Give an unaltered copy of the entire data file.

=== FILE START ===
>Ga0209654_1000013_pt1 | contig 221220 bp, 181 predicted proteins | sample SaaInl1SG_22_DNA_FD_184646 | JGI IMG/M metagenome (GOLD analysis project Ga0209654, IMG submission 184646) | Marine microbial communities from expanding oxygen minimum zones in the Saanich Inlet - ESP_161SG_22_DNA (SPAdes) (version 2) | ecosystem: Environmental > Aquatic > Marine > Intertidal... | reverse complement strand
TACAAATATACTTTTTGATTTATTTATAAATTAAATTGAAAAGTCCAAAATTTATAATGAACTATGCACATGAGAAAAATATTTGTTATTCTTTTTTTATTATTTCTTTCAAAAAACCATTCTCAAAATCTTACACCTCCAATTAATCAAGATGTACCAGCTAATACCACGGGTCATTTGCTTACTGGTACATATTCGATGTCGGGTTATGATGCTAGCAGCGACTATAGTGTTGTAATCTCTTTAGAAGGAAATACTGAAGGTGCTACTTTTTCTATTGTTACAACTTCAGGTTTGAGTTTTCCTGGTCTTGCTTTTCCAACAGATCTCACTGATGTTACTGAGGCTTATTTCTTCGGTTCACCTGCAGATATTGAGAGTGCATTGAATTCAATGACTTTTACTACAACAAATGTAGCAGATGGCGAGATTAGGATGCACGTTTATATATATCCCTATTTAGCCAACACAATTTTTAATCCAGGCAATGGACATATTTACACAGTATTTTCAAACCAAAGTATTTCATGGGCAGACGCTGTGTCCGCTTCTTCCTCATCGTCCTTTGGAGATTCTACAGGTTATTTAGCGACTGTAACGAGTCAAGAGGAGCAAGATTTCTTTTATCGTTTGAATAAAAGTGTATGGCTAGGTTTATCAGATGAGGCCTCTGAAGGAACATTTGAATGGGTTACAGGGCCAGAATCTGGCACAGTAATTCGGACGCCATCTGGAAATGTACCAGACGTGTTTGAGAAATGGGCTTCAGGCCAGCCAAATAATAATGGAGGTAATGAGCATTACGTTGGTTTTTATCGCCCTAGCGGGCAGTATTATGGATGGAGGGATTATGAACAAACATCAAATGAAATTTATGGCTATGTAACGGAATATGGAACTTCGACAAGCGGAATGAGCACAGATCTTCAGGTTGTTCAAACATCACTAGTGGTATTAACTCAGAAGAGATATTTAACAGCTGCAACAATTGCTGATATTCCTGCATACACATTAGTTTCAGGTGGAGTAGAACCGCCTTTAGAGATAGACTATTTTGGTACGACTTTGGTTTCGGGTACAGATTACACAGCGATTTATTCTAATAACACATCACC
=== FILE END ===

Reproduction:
>Ga0209654_1000013_pt1 | contig 221220 bp, 181 predicted proteins | sample SaaInl1SG_22_DNA_FD_184646 | JGI IMG/M metagenome (GOLD analysis project Ga0209654, IMG submission 184646) | Marine microbial communities from expanding oxygen minimum zones in the Saanich Inlet - ESP_161SG_22_DNA (SPAdes) (version 2) | ecosystem: Environmental > Aquatic > Marine > Intertidal... | reverse complement strand
TACAAATATACTTTTTGATTTATTTATAAATTAAATTGAAAAGTCCAAAATTTATAATGAACTATGCACATGAGAAAAATATTTGTTATTCTTTTTTTATTATTTCTTTCAAAAAACCATTCTCAAAATCTTACACCTCCAATTAATCAAGATGTACCAGCTAATACCACGGGTCATTTGCTTACTGGTACATATTCGATGTCGGGTTATGATGCTAGCAGCGACTATAGTGTTGTAATCTCTTTAGAAGGAAATACTGAAGGTGCTACTTTTTCTATTGTTACAACTTCAGGTTTGAGTTTTCCTGGTCTTGCTTTTCCAACAGATCTCACTGATGTTACTGAGGCTTATTTCTTCGGTTCACCTGCAGATATTGAGAGTGCATTGAATTCAATGACTTTTACTACAACAAATGTAGCAGATGGCGAGATTAGGATGCACGTTTATATATATCCCTATTTAGCCAACACAATTTTTAATCCAGGCAATGGACATATTTACACAGTATTTTCAAACCAAAGTATTTCATGGGCAGACGCTGTGTCCGCTTCTTCCTCATCGTCCTTTGGAGATTCTACAGGTTATTTAGCGACTGTAACGAGTCAAGAGGAGCAAGATTTCTTTTATCGTTTGAATAAAAGTGTATGGCTAGGTTTATCAGATGAGGCCTCTGAAGGAACATTTGAATGGGTTACAGGGCCAGAATCTGGCACAGTAATTCGGACGCCATCTGGAAATGTACCAGACGTGTTTGAGAAATGGGCTTCAGGCCAGCCAAATAATAATGGAGGTAATGAGCATTACGTTGGTTTTTATCGCCCTAGCGGGCAGTATTATGGATGGAGGGATTATGAACAAACATCAAATGAAATTTATGGCTATGTAACGGAATATGGAACTTCGACAAGCGGAATGAGCACAGATCTTCAGGTTGTTCAAACATCACTAGTGGTATTAACTCAGAAGAGATATTTAACAGCTGCAACAATTGCTGATATTCCTGCATACACATTAGTTTCAGGTGGAGTAGAACCGCCTTTAGAGATAGACTATTTTGGTACGACTTTGGTTTCGGGTACAGATTACACAGCGATTTATTCTAATAACACATCACC